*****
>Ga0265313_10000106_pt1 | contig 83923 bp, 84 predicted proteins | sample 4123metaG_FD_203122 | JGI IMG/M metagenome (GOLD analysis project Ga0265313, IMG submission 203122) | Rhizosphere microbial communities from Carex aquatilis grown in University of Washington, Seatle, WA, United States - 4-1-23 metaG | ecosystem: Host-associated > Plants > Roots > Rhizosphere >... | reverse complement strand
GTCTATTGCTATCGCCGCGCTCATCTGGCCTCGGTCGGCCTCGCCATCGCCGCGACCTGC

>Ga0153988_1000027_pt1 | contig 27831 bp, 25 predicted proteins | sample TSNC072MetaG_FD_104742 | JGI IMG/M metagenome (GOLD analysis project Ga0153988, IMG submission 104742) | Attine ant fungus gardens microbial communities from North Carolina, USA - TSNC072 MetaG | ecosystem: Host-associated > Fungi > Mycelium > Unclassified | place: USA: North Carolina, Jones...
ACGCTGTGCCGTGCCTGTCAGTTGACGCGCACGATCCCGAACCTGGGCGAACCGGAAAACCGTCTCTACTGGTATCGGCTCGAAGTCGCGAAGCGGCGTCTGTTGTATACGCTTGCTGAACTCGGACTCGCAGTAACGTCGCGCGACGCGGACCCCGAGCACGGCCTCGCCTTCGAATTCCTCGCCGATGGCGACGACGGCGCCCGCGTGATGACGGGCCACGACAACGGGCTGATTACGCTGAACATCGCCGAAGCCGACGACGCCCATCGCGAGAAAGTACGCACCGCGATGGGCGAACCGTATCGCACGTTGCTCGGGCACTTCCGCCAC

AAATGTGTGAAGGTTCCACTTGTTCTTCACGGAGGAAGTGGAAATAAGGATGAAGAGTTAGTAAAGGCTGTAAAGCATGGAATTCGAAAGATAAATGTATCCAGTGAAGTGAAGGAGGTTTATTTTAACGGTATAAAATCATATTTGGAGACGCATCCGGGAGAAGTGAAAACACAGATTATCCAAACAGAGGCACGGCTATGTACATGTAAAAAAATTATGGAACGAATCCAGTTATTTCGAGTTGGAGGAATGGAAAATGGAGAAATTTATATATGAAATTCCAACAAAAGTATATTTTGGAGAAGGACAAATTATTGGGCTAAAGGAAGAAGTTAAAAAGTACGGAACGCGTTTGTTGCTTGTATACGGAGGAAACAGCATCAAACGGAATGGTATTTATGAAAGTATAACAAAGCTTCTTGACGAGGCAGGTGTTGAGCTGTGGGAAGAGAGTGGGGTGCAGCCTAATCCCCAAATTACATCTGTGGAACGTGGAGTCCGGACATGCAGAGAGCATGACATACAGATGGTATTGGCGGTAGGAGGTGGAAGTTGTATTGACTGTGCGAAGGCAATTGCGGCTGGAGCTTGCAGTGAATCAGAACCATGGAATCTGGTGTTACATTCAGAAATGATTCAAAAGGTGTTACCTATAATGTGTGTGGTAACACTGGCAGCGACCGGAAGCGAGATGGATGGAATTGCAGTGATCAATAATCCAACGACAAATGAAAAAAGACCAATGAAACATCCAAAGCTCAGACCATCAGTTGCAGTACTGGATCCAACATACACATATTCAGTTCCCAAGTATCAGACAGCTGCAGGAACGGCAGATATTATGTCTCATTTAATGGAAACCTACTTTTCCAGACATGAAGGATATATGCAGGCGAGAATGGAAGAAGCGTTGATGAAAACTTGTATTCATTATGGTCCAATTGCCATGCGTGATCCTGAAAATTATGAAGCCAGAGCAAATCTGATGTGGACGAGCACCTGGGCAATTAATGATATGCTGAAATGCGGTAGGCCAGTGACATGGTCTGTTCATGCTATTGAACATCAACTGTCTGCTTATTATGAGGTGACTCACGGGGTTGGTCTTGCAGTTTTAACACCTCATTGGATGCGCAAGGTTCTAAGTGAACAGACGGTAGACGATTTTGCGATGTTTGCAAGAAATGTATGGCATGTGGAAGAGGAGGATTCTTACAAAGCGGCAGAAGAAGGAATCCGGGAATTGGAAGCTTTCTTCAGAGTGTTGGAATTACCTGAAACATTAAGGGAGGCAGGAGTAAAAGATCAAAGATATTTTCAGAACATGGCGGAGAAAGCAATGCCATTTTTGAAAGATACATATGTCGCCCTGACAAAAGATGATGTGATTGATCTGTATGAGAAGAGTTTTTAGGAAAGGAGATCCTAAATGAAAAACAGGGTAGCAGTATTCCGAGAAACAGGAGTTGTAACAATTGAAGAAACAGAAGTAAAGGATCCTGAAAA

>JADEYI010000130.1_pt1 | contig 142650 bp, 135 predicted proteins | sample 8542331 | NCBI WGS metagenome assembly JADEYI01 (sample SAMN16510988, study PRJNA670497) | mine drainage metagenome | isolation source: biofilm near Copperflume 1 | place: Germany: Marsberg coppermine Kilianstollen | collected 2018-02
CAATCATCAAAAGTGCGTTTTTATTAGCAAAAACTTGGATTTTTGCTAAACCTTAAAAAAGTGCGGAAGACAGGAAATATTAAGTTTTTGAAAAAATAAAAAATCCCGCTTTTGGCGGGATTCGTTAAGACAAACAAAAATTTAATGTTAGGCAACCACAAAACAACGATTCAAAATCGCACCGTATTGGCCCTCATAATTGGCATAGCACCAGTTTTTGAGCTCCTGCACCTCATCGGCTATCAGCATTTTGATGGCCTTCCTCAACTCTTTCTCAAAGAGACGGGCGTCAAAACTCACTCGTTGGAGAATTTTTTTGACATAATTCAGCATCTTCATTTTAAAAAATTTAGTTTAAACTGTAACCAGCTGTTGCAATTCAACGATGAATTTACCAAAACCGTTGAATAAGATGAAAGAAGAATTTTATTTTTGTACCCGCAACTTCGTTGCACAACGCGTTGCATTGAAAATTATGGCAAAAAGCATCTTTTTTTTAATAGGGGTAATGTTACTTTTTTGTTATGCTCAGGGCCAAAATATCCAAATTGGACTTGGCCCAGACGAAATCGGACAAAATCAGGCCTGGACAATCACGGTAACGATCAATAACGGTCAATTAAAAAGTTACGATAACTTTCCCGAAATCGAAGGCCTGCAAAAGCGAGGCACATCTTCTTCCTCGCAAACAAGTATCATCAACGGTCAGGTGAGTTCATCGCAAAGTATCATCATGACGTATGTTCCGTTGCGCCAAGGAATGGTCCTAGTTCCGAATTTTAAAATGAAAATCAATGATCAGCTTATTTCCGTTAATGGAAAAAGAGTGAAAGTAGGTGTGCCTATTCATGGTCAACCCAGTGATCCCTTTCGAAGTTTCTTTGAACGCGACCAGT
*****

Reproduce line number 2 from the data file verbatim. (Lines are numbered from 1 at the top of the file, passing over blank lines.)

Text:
GTCTATTGCTATCGCCGCGCTCATCTGGCCTCGGTCGGCCTCGCCATCGCCGCGACCTGC